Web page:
Two work placements in the UK or abroad
As part of the four-year degree, Anthropology students participate in two work placements, which may involve what anthropologists call ‘fieldwork’. Such placements help students to gain a real competitive edge and develop a range of transferable skills, which prove invaluable once starting their careers. While on placement, academic visits are organised to ensure the smooth running of the student’s placement and help in keeping the link with academic studies.
Fieldwork placements can be conducted either in the UK or abroad. Students are supported by the Work Placement office, which will help students find the right placement in order to best serve your career aspirations. Students can either choose from a variety of available placements, or propose and set up their own. Over half our students do a fieldwork placement abroad, in places such as India, Nepal, Australia, southern Africa, Papua New Guinea, Ecuador and Jamaica. Recent UK placements include the BBC, Foreign Office, Campaign for the Press and Broadcasting Freedom, Amnesty International and the Department of Health.
With a year of work placements in a related field by the time they complete their degrees, Brunel students gain valuable experience and contacts vital for future employment in a world that increasingly expects job candidates to offer something more than a degree certificate.
Employers really value the experience work placements give prospective employees. Because of Brunel’s fieldwork placement programme, anthropology graduates have a head start in the job market and go on to work in organisations like the World Bank, UNICEF, the NHS, along with NGOs and charities such as Oxfam and Save the Children, as well as in local government, and legal sectors, business and the media.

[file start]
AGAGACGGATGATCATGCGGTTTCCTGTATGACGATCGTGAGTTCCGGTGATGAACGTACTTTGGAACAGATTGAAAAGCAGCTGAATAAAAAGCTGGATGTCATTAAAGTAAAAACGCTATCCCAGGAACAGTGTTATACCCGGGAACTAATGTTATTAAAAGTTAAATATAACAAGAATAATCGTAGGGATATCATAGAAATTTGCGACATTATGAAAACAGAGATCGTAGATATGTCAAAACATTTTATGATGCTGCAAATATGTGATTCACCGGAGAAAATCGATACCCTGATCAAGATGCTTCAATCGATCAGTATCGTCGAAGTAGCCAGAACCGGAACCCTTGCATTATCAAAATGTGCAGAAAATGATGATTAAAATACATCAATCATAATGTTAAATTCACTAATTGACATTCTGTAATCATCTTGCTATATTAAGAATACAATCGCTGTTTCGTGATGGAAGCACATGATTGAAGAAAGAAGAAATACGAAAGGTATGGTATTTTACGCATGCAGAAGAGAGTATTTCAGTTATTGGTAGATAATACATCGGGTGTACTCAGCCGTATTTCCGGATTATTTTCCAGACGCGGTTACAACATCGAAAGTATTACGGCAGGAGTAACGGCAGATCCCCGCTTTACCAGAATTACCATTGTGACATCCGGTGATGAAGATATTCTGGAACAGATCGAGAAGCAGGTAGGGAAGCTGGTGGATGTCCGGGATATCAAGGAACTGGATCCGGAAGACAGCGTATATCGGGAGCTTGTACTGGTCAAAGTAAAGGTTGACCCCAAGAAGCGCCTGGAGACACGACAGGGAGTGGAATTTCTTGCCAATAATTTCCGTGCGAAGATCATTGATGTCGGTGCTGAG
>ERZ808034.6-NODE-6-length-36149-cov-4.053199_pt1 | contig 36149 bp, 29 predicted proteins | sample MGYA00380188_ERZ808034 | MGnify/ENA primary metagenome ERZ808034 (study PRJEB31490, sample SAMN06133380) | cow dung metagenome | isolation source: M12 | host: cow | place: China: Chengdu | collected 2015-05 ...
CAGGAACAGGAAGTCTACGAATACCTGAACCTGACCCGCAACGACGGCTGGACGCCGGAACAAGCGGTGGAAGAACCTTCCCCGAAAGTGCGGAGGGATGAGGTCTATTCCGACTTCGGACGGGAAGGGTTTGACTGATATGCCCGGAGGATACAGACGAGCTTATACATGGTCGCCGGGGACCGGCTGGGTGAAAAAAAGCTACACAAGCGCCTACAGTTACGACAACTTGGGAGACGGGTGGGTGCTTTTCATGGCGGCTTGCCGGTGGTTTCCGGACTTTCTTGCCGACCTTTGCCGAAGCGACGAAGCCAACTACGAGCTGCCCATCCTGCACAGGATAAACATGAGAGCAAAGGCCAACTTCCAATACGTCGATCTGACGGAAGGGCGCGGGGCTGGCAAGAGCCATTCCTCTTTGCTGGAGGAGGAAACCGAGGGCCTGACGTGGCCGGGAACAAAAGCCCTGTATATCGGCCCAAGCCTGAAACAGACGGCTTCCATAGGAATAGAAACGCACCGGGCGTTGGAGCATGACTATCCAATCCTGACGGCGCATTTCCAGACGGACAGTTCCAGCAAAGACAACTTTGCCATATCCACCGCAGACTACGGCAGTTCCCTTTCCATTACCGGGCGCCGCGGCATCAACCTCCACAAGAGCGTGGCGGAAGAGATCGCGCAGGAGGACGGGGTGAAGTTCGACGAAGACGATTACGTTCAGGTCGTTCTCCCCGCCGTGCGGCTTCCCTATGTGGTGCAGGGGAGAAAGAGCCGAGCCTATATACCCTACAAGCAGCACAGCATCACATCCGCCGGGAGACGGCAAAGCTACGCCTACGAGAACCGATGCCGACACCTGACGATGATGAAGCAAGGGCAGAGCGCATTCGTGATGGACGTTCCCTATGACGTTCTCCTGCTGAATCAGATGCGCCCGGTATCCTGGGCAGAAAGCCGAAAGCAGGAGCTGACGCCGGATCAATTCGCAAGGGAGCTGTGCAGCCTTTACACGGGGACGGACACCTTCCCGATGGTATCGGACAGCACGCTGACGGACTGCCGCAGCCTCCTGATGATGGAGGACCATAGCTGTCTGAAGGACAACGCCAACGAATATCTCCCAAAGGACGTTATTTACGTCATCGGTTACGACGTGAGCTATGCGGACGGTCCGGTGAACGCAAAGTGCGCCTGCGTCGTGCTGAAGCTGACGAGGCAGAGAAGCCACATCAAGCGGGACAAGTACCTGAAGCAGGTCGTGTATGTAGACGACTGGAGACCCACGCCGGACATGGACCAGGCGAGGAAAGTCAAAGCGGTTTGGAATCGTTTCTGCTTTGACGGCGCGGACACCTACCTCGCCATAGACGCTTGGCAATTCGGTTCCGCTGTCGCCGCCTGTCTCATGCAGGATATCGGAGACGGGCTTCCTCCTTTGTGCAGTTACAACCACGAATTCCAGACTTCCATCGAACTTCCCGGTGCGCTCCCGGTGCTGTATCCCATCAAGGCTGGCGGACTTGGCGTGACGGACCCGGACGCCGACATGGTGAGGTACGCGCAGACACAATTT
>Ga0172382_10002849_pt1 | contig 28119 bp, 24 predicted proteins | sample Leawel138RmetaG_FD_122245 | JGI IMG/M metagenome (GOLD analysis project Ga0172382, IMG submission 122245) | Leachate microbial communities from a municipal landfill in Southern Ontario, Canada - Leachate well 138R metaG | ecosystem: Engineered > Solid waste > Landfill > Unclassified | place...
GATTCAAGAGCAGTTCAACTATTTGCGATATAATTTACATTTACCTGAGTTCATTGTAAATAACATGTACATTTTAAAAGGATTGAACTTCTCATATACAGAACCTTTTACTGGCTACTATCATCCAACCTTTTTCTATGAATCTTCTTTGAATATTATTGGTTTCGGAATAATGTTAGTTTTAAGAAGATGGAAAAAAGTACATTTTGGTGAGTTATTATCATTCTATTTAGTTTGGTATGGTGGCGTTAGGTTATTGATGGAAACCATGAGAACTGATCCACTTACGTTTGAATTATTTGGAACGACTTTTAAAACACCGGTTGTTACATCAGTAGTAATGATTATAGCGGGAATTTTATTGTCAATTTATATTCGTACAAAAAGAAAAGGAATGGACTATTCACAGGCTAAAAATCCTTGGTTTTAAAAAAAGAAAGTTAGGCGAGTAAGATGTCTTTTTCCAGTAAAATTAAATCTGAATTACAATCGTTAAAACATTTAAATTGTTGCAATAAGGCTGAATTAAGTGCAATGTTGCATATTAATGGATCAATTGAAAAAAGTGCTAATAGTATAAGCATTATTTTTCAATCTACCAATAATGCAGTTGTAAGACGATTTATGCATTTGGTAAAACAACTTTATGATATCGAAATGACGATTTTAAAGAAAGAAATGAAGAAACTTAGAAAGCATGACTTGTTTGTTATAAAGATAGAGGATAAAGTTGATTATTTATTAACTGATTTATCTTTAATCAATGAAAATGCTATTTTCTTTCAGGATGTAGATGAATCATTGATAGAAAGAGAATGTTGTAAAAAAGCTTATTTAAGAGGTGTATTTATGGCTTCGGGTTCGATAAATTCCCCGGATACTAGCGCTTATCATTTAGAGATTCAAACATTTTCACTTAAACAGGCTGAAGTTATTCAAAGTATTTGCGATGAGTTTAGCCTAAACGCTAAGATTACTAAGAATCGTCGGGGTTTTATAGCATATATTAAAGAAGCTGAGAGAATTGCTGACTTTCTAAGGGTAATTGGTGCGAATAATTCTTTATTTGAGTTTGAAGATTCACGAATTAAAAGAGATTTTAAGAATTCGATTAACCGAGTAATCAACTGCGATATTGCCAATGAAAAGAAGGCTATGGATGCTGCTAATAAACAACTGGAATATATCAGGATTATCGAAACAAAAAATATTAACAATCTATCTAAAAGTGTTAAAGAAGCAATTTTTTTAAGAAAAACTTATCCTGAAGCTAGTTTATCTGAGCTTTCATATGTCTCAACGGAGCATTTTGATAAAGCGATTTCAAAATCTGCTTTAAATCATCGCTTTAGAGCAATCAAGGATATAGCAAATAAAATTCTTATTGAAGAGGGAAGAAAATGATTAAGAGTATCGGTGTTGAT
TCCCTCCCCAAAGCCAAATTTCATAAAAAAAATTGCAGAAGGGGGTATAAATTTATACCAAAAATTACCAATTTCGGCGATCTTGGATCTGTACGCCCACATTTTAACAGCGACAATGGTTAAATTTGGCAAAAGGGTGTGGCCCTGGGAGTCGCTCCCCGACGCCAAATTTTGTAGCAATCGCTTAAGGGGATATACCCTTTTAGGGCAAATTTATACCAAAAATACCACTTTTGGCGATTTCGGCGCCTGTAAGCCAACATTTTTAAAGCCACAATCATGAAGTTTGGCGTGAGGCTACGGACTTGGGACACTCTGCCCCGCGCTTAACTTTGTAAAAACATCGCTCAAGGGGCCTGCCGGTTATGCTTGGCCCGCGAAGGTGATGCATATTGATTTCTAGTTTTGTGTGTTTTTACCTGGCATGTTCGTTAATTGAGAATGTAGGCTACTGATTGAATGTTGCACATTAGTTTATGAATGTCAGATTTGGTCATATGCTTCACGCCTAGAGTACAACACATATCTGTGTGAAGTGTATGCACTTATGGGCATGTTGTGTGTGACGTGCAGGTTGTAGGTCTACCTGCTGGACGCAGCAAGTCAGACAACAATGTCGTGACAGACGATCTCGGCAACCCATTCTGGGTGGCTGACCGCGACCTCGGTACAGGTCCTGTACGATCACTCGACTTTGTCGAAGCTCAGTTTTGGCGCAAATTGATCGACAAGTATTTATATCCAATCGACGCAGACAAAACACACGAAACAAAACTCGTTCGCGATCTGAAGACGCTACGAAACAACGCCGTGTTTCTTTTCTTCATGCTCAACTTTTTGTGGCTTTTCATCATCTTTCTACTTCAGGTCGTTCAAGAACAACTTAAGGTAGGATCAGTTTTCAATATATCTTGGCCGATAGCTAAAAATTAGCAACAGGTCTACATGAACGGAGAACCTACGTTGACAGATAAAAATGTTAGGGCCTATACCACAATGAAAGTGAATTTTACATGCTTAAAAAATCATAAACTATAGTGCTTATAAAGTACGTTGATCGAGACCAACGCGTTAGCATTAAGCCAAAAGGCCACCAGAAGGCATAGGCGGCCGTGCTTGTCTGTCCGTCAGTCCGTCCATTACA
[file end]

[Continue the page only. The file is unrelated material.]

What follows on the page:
Students who intend to go on for further study at the Masters or Doctorate levels also benefit from the fieldwork placement programme.
Find out about Craig's placement in Nepal.
Find out about Emily's placements in Russia and Romania.
I thoroughly enjoyed my studies at Brunel University, where I learnt about various cultures and ethnographic techniques. This inspired me to carry out my own research in Nepal. I stayed in Nepal for six weeks volunteering in a school and with a Women’s Rights non-governmental organisation (NGO).
Part of my time was spent living with a Nepalese family, who became my own family whilst I was there. They gave me the Nepali name ‘Kabita,’ which means ‘poem’. For the rest of my stay I was based in a school. I lived with some of the children who stayed in the school’s hostel. I also spent some evenings with children who lived at Every Child Counts. This is an NGO that helps fund the school fees of children from poor families. The children stay there during the week and return home for the weekend.
I am glad I researched Nepalese culture as it was so different from my life back home and I am delighted to have had the opportunity to do my fieldwork there.